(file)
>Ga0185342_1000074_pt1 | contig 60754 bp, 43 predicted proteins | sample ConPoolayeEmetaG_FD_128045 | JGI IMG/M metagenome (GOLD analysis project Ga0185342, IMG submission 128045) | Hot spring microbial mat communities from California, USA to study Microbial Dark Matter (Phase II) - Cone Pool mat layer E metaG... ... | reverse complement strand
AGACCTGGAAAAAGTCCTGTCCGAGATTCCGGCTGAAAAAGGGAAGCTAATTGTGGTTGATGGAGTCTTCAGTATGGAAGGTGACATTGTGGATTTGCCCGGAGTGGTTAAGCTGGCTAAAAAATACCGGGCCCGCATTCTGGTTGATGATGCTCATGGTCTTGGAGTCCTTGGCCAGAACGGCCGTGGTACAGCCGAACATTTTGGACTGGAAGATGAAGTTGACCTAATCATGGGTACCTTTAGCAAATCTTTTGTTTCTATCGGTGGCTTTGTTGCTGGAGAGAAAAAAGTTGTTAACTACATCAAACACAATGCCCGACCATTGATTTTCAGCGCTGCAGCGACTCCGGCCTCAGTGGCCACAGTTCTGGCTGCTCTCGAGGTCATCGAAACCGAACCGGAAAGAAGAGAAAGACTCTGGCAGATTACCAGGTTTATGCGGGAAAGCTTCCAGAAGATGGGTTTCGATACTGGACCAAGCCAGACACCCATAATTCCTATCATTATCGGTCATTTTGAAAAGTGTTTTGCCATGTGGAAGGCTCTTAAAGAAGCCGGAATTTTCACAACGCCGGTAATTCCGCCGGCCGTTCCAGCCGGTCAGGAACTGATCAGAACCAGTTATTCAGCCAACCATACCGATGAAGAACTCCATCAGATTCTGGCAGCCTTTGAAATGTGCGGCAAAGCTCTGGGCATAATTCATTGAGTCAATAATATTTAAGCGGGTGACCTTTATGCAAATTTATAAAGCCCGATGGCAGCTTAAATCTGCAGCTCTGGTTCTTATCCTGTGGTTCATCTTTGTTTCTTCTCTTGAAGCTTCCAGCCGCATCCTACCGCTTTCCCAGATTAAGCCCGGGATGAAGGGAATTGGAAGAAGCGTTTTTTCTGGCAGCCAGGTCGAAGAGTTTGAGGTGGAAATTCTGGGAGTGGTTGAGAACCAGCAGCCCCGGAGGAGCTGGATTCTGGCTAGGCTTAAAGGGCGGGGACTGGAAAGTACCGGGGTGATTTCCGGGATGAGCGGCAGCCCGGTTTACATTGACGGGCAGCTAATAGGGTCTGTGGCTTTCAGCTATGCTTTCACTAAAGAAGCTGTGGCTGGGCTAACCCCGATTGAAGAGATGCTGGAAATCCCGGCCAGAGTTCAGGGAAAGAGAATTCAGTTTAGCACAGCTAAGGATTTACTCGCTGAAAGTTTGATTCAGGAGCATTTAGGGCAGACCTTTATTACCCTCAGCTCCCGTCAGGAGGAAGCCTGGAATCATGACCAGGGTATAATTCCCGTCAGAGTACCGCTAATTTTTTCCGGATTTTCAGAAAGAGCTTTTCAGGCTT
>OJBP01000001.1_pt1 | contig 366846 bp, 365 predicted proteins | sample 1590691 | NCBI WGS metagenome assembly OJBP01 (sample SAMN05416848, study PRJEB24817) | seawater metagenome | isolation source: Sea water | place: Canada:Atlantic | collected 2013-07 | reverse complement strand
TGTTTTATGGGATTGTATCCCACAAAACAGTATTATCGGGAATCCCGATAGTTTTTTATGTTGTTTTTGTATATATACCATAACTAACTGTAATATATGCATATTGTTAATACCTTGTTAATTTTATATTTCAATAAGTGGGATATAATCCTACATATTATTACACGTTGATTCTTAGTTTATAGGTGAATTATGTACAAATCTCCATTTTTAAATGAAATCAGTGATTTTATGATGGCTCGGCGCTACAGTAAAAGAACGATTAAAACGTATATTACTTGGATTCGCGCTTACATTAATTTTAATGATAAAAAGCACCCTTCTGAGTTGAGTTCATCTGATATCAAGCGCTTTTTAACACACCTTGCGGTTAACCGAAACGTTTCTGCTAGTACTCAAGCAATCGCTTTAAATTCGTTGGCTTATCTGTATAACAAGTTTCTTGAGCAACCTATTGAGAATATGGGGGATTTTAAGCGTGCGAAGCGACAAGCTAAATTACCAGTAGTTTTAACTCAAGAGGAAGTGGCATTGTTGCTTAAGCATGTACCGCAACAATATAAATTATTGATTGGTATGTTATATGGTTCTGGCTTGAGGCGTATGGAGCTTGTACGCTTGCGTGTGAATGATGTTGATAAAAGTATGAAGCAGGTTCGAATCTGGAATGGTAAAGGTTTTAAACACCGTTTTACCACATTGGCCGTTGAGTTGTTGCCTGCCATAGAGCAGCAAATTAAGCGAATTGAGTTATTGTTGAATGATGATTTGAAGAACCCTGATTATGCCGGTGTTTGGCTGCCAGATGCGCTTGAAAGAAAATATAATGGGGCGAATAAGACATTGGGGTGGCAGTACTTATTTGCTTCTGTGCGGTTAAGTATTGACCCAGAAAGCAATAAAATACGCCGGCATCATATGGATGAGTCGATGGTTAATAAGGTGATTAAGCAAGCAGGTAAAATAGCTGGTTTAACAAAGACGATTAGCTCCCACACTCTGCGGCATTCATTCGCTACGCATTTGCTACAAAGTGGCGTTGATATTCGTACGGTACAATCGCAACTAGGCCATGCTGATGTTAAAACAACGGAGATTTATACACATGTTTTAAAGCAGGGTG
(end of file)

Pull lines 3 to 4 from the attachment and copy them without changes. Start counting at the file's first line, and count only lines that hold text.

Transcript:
>OJBP01000001.1_pt1 | contig 366846 bp, 365 predicted proteins | sample 1590691 | NCBI WGS metagenome assembly OJBP01 (sample SAMN05416848, study PRJEB24817) | seawater metagenome | isolation source: Sea water | place: Canada:Atlantic | collected 2013-07 | reverse complement strand
TGTTTTATGGGATTGTATCCCACAAAACAGTATTATCGGGAATCCCGATAGTTTTTTATGTTGTTTTTGTATATATACCATAACTAACTGTAATATATGCATATTGTTAATACCTTGTTAATTTTATATTTCAATAAGTGGGATATAATCCTACATATTATTACACGTTGATTCTTAGTTTATAGGTGAATTATGTACAAATCTCCATTTTTAAATGAAATCAGTGATTTTATGATGGCTCGGCGCTACAGTAAAAGAACGATTAAAACGTATATTACTTGGATTCGCGCTTACATTAATTTTAATGATAAAAAGCACCCTTCTGAGTTGAGTTCATCTGATATCAAGCGCTTTTTAACACACCTTGCGGTTAACCGAAACGTTTCTGCTAGTACTCAAGCAATCGCTTTAAATTCGTTGGCTTATCTGTATAACAAGTTTCTTGAGCAACCTATTGAGAATATGGGGGATTTTAAGCGTGCGAAGCGACAAGCTAAATTACCAGTAGTTTTAACTCAAGAGGAAGTGGCATTGTTGCTTAAGCATGTACCGCAACAATATAAATTATTGATTGGTATGTTATATGGTTCTGGCTTGAGGCGTATGGAGCTTGTACGCTTGCGTGTGAATGATGTTGATAAAAGTATGAAGCAGGTTCGAATCTGGAATGGTAAAGGTTTTAAACACCGTTTTACCACATTGGCCGTTGAGTTGTTGCCTGCCATAGAGCAGCAAATTAAGCGAATTGAGTTATTGTTGAATGATGATTTGAAGAACCCTGATTATGCCGGTGTTTGGCTGCCAGATGCGCTTGAAAGAAAATATAATGGGGCGAATAAGACATTGGGGTGGCAGTACTTATTTGCTTCTGTGCGGTTAAGTATTGACCCAGAAAGCAATAAAATACGCCGGCATCATATGGATGAGTCGATGGTTAATAAGGTGATTAAGCAAGCAGGTAAAATAGCTGGTTTAACAAAGACGATTAGCTCCCACACTCTGCGGCATTCATTCGCTACGCATTTGCTACAAAGTGGCGTTGATATTCGTACGGTACAATCGCAACTAGGCCATGCTGATGTTAAAACAACGGAGATTTATACACATGTTTTAAAGCAGGGTG